December 2nd, 2020 by Zachary Shahan
Volkswagen Group of America has created one of the biggest charging station centers in San Francisco Bay Area. The company has installed 51 EV charging stations at its Innovation and Engineering Center California (IECC) Silicon Valley Campus.
Volkswagen added 40 charging stations to a pre-existing 11. They were financially supported by a grant from the Bay Area Air Quality Management District.
Volkswagen employees can use the charging stations for free. The chargers are also open to the broader public, but non-employees do have to pay to use them.
49 of the 51 charging stations were AC chargers, while the other 2 of them were 100 kW DC fast chargers. That said, the power available from the fast chargers may be limited in order to reduce demand on the grid at certain times. “The system is managed by PowerFlex Systems’ patented Adaptive Load Management (ALM) software,” Volkswagen reports. “The software will determine the power delivery based on usage and time of day to help even out the electrical flow avoiding too much strain on the electrical grid and designed to offer lower charging costs to users.”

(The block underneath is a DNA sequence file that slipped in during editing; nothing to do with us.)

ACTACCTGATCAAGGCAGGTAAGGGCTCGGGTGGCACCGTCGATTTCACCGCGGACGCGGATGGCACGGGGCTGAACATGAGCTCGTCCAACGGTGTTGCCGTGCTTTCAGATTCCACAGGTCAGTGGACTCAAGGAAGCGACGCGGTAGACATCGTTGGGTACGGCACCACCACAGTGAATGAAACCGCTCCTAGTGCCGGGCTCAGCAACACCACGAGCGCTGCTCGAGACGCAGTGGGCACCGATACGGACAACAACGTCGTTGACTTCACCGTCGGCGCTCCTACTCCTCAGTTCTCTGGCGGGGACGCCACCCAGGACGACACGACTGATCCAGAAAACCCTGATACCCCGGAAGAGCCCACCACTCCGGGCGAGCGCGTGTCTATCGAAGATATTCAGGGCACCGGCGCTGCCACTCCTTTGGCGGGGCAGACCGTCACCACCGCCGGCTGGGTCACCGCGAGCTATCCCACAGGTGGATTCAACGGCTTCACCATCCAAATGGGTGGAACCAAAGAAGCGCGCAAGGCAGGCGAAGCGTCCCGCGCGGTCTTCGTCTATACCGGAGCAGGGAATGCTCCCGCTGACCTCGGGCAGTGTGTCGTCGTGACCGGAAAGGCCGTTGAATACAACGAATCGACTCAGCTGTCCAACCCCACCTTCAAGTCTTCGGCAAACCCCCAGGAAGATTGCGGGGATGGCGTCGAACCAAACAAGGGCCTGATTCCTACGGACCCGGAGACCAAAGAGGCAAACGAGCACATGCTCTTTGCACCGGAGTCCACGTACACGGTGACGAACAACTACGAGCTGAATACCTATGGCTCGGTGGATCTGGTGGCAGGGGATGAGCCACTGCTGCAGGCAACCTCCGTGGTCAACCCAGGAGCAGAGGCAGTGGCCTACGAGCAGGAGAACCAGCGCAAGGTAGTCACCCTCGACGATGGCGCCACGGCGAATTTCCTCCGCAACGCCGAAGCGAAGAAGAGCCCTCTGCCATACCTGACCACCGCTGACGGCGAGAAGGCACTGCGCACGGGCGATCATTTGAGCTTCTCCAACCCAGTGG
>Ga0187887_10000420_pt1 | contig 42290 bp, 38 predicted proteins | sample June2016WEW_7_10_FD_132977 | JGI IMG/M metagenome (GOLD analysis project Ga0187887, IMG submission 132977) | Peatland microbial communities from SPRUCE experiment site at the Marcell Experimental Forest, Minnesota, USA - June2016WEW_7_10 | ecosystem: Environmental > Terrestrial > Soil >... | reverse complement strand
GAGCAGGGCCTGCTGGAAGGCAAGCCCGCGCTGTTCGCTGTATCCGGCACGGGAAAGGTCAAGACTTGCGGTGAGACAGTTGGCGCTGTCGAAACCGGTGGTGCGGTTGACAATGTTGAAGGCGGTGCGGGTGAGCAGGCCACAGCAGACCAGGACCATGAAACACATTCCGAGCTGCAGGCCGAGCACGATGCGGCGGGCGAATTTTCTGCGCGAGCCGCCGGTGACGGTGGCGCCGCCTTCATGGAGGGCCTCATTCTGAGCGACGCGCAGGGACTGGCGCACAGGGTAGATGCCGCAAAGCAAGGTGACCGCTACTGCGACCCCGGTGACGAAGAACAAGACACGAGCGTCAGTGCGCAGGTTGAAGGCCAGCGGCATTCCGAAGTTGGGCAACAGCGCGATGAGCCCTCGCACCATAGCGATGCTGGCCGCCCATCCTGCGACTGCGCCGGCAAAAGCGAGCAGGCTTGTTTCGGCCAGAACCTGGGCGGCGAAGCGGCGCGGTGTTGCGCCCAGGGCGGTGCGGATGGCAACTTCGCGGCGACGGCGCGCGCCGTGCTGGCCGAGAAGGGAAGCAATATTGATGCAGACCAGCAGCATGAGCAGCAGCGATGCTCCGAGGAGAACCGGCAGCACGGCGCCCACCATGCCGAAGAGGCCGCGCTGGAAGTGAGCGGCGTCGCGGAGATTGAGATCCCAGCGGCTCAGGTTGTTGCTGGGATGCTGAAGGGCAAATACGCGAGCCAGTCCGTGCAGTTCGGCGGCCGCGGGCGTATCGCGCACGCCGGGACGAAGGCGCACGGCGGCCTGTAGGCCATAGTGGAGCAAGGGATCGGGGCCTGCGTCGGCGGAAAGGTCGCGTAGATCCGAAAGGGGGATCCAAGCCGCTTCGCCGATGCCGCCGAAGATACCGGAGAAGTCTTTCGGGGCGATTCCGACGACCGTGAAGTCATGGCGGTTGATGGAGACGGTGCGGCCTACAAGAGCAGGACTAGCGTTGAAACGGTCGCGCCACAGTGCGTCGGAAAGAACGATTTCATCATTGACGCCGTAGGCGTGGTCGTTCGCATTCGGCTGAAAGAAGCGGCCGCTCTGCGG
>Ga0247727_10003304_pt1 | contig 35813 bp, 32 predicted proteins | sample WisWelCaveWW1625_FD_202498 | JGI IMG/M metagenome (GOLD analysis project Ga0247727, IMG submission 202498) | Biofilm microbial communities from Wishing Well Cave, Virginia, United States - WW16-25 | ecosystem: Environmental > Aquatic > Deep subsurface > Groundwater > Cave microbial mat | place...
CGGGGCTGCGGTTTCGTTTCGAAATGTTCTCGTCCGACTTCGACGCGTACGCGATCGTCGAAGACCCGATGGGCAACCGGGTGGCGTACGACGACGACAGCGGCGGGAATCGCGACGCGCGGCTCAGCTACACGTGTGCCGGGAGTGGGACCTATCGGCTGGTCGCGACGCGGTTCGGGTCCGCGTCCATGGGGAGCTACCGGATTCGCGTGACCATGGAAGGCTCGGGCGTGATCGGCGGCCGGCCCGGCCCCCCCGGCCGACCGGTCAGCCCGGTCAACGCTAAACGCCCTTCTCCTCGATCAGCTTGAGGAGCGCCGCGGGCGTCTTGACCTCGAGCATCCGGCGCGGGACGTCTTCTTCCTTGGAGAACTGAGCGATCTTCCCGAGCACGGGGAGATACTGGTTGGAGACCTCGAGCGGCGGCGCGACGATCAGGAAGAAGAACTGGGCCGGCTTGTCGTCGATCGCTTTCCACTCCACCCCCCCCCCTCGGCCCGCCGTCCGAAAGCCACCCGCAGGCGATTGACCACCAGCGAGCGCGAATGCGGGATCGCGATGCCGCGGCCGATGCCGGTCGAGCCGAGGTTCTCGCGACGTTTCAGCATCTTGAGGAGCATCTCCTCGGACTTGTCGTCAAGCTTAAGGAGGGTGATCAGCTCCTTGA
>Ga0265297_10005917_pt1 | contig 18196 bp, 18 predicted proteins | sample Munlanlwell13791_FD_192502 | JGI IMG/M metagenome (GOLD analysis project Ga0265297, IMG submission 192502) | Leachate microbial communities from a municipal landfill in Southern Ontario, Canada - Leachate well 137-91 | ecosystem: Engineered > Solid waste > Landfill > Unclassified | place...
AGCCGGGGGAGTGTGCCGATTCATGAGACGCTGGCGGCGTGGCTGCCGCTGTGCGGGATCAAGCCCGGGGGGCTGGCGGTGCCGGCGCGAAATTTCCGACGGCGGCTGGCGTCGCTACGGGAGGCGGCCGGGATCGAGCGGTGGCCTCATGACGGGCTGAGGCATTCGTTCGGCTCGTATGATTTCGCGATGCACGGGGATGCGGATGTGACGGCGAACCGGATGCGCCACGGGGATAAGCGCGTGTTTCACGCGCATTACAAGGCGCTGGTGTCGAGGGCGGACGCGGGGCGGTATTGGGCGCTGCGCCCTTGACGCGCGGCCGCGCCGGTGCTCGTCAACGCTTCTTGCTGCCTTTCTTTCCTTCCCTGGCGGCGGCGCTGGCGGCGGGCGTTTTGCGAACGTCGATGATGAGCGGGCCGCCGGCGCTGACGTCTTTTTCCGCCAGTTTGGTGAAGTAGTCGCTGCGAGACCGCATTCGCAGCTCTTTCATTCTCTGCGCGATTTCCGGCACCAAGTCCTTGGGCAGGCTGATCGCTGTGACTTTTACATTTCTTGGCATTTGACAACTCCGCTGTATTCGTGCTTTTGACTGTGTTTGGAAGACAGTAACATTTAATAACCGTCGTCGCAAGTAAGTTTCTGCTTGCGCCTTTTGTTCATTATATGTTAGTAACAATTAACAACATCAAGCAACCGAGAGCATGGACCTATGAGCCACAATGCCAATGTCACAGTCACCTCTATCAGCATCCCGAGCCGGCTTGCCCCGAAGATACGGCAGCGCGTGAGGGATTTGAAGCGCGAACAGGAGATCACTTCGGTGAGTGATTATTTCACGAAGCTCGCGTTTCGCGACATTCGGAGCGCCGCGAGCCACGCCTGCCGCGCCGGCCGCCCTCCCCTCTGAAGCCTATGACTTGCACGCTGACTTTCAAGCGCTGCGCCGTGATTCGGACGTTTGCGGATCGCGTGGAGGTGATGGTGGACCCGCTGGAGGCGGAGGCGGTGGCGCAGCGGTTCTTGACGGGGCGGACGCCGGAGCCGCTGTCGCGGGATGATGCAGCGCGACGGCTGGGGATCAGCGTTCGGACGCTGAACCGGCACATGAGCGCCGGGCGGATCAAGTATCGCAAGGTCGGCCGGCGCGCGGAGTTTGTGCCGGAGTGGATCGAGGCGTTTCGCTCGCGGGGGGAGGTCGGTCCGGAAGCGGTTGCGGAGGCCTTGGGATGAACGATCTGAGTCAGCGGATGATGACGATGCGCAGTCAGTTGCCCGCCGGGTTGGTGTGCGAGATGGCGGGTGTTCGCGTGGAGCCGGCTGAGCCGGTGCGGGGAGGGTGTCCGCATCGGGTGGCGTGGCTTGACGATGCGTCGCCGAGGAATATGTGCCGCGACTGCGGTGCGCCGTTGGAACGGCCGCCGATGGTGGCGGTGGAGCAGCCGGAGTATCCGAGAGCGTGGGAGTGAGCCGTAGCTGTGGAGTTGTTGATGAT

There are numerous EV charging stations at workplaces across California, but 51 is one of the larger charging centers, and the news is of course notable since Volkswagen is an automaker, and one that has been more optimistic and ambitious about the EV transition than others.
Like me, you may be wondering what Volkswagen’s Innovation and Engineering Center California is. The company shares the following summary: “The IECC has two branches: Innovation Center California (ICC) and Engineering Center California (ECC). The ICC is a strategic pillar of Volkswagen Group’s Innovation Ecosystem whereas the ECC works closely with the Volkswagen Group of America Engineering team developing products for the North America Region. Since opening in 1998 with just three employees, the IECC has grown to nearly 200 engineers, scientists, designers and psychologists all working in synergy to bridge the gap between Silicon Valley technology and the automotive group.”
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